Having concerns about your milk production and whether or not the baby is getting enough are common especially in the early days.
The following recommendations can help to ensure a good milk supply and help you in your breastfeeding journey.
- Offer frequent feeds at the breast. Try to avoid supplementation with formula. The more often you stimulate the breast the more milk you will make.
- Remember that up until 6 months all your baby needs as a source of nutrition is breast milk. This is the current recommendation from The American Academy of Pediatrics.
- Feed your baby early and often. Be in tune with your baby. Watch for hunger cues such as sucking on hands, lip-smacking, tongue thrusting, and rooting. Offer your baby the breast when you notice these cues. Crying is a late sign of hunger and may result in a baby being fussy at the breast.
- Look and listen. This will help you know that baby is taking in milk from your breast. Watch for deep low jaw movement and listen for swallowing throughout the feed. You should be able to hear swallowing once your milk has come in.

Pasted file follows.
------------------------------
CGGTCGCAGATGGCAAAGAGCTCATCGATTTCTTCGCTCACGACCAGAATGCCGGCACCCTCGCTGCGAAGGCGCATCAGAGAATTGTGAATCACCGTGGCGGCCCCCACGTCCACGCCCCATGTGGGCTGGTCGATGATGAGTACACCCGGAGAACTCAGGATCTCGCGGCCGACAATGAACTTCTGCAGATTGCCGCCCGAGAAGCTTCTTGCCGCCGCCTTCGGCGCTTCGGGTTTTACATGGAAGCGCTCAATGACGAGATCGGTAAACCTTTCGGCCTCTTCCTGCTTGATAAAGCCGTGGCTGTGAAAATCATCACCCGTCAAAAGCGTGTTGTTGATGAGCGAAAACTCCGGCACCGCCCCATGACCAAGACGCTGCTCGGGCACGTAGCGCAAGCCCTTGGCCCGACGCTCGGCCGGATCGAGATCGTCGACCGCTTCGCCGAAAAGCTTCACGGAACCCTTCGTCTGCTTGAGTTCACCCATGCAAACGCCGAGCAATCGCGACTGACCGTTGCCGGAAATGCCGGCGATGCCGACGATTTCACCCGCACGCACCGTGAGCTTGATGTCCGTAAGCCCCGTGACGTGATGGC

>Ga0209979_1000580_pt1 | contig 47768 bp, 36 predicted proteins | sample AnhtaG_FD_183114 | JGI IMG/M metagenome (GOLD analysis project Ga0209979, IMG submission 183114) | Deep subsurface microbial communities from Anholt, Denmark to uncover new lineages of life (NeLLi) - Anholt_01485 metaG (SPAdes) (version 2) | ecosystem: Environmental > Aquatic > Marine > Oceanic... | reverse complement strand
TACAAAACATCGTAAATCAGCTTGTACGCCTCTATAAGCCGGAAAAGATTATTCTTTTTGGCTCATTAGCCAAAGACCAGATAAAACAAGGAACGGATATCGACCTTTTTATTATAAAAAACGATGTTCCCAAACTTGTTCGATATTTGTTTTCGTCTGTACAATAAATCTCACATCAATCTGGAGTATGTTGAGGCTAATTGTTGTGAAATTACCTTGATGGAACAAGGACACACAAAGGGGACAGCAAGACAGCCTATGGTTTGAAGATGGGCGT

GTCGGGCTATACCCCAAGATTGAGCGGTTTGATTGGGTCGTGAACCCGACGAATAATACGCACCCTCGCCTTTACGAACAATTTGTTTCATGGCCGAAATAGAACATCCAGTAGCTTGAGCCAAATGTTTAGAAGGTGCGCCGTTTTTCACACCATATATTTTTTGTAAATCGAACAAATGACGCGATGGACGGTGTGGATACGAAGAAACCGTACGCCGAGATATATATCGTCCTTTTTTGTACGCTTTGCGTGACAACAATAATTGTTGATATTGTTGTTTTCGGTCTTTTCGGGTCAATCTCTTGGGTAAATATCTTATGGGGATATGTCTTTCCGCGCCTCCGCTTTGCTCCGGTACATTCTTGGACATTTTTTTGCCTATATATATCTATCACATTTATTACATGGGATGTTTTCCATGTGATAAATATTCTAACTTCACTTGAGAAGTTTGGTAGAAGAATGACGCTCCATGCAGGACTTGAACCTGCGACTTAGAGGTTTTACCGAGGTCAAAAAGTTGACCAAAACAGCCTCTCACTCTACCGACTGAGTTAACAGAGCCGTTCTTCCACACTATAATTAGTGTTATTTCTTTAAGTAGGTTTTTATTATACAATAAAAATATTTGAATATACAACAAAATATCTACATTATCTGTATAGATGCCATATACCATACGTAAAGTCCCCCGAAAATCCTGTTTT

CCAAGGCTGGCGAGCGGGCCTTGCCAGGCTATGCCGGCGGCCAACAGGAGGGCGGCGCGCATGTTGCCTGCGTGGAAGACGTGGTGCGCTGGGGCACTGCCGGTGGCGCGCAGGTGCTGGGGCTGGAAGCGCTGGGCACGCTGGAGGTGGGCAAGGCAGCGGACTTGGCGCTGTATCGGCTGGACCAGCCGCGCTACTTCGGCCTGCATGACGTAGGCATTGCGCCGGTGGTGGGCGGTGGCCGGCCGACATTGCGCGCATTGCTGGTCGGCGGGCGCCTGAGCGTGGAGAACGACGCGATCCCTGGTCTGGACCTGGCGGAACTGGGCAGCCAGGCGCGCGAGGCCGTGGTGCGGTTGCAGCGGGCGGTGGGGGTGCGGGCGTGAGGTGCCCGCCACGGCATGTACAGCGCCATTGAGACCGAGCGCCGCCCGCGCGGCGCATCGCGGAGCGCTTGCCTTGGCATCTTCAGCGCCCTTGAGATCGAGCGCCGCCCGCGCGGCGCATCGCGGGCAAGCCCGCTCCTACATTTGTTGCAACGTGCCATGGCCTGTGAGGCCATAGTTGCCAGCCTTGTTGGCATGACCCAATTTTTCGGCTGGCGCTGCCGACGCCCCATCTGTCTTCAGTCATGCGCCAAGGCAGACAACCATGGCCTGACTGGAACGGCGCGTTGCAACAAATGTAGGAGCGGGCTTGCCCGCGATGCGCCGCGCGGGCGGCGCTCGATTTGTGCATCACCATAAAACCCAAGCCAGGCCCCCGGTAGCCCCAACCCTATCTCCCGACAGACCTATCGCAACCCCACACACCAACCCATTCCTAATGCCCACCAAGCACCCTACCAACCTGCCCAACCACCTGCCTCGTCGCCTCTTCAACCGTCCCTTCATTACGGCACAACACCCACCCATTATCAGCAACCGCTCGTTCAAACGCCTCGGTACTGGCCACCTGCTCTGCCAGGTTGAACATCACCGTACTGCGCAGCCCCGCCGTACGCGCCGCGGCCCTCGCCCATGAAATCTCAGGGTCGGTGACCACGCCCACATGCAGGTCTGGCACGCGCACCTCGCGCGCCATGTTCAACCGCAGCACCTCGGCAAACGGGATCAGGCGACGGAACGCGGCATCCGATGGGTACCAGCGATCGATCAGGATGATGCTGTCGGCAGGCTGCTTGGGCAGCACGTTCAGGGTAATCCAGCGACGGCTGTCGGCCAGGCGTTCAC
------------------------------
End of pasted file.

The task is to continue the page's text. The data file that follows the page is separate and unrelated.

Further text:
- Try to avoid pacifiers and bottles for the first 4 weeks. By doing so baby will be at the breast more often and avoid nipple confusion or difficulty with latching/sucking. Sometimes early hunger cues can be missed if the baby constantly has a pacifier. If your baby is having issues latching seek help from a lactation consultant before offering bottles/pacifiers/nipple shields.
- Room in with your baby. Rest while your baby sleeps. You can also try using the side-lying position for nursing. This way you can rest and feed your baby concurrently. Frequent skin-on-skin contact will help keep baby alert for feeds and benefits your milk production.
- Latch and positioning helps to ensure a comfortable feed for you and good milk removal from the breast. The baby should have his mouth open wide like a yawn and lips flanged out. Position belly to belly with his chin touching your breast for a deep latch. Seek help sooner than later if you are having difficulty with either of these.
- Try to watch your baby and not the clock. Avoid strict timing and scheduling of feeds. Feed your baby when she’s hungry. Switch sides when you notice longer pauses between swallows or if the baby takes herself off the breast.
- Lastly, don’t wait to ask for help. The longer you wait the more difficult it may be to solve the problem.